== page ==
Chadians celebrating Freedom & Democracy Day today may be wondering what freedom and democracy mean to them.

The holiday commemorates the overthrow of President Hissène Habré by his former ally Idriss Déby on 1 December 1990, and certainly few Chadians will regret the departure of President Habré, convicted by the Extraordinary African Chambers earlier this year of crimes against humanity, war crimes, torture and sexual violence and the subject of a moving documentary which premiered at Cannes on the eve of his conviction. And although President Déby did introduce presidential elections some years after having seized power in a military coup, the elections earlier this year which extended his 26-year rule were conducted under heavy police and military surveillance and with severely limited media coverage.

Freedom is typically understood as the four freedoms articulated by Franklin Roosevelt in his 1941 State of the Union address: freedom of speech, freedom of worship, freedom from want, and freedom from fear. Freedom of assembly and freedom of movement are often added to this list, or used as proxy indicators.

Chad has some way to go. Democracy watchdog Freedom House gives Chad a score of 6.5 on its freedom scale of 1-7 (where 7 is the lowest score), and it ranks 185 out of 188 in the Human Development index. It is dominated politically and economically by the president and his Zaghawa tribe, and the 35% Christian minority is largely excluded from central power.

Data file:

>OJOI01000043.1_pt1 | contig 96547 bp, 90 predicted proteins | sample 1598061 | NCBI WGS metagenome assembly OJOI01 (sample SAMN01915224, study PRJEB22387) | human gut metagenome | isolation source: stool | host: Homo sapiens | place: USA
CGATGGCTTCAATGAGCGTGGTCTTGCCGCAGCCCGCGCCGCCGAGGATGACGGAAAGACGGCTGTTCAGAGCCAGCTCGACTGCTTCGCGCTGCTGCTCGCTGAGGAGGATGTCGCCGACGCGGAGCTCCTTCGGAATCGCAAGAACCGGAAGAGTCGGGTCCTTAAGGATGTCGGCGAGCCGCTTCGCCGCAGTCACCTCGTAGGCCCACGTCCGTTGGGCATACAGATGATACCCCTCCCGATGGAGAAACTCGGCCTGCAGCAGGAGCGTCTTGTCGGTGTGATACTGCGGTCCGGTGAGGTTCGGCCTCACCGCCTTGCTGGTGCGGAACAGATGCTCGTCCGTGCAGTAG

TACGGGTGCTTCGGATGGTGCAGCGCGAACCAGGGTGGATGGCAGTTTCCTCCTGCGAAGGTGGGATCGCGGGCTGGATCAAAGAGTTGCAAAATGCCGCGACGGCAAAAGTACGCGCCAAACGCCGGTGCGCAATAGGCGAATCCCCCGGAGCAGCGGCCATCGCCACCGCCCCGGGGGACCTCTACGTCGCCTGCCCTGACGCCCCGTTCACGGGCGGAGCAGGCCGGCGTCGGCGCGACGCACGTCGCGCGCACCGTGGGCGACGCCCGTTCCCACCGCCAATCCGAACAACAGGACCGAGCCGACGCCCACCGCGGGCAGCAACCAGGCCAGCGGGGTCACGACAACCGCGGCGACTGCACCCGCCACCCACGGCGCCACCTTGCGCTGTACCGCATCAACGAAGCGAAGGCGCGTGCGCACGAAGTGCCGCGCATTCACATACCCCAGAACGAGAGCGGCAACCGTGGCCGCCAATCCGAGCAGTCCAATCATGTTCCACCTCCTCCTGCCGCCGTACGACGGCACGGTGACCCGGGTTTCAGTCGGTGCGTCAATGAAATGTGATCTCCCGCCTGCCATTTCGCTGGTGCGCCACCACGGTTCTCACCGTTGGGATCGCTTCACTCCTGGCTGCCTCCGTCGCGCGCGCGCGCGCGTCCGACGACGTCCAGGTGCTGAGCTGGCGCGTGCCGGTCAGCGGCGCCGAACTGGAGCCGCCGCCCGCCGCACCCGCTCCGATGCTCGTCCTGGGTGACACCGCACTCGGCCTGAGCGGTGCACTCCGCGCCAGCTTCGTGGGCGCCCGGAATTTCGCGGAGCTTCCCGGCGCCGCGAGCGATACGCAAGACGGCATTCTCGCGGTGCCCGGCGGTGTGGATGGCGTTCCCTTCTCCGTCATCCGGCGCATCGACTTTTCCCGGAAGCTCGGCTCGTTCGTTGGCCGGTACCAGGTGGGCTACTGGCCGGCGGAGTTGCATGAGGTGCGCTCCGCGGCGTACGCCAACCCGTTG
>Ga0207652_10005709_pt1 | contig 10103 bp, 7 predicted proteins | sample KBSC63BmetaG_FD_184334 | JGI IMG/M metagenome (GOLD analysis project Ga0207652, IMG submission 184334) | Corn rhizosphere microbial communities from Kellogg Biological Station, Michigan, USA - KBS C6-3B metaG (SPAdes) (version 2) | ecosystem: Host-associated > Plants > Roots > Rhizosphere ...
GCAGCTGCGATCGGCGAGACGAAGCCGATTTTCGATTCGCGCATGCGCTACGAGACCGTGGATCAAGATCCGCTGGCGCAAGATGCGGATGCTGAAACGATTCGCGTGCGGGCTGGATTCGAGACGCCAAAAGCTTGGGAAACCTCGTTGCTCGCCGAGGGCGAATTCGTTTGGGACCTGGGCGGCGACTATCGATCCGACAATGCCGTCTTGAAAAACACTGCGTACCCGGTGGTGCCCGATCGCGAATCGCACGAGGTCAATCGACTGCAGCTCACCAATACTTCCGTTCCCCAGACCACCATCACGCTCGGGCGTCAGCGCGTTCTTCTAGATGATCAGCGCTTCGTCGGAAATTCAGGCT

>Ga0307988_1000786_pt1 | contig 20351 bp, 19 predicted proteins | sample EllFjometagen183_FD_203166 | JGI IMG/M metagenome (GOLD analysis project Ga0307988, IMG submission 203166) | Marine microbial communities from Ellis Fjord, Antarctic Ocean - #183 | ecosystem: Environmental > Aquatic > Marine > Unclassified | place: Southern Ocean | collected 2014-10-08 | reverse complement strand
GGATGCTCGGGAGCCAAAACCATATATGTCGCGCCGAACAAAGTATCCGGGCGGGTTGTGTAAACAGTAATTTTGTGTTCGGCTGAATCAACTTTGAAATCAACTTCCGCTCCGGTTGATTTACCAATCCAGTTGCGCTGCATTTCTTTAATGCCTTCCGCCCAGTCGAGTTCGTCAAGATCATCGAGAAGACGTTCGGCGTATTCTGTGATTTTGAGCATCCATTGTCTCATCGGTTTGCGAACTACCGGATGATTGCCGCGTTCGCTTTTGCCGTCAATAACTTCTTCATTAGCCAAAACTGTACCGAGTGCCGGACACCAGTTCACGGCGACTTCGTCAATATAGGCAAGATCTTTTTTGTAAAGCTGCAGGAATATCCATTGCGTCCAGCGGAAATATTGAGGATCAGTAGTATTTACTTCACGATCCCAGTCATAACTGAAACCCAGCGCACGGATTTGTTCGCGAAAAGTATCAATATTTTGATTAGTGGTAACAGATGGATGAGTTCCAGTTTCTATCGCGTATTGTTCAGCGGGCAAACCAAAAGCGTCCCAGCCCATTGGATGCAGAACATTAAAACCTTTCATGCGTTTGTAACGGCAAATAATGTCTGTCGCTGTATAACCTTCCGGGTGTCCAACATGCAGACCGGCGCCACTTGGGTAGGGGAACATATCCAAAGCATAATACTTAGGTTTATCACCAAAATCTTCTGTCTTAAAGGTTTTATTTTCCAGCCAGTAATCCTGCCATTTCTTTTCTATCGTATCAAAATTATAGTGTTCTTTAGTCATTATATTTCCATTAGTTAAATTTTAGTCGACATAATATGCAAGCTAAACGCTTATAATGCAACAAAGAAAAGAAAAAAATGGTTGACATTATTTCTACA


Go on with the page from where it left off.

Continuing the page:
Yet there are glimmers of hope. The elections this year were largely conducted without violence, and the president himself has warned that long terms in office heighten the risk that transitions of power will not be peaceful. And with neighbouring countries such as Nigeria, Libya, Sudan and the Central African Republic experiencing so much violence, Chad deserves some credit for hosting 370,000 refugees in relative stability, if extreme poverty. Let us hope that in commemorating today his overthrow 26 years ago of his rival, President Déby takes the opportunity to use his new mandate, and his prestigious chairmanship of the African Union, to make his holiday’s ambitious title a meaningful reality for all Chadians.

Mark Simmons CEO

Freedom to speak. Fair elections. Education and opportunities. When these are denied, people feel their only choice is between silence or violence. Please support our £30,000 appeal to show them another way.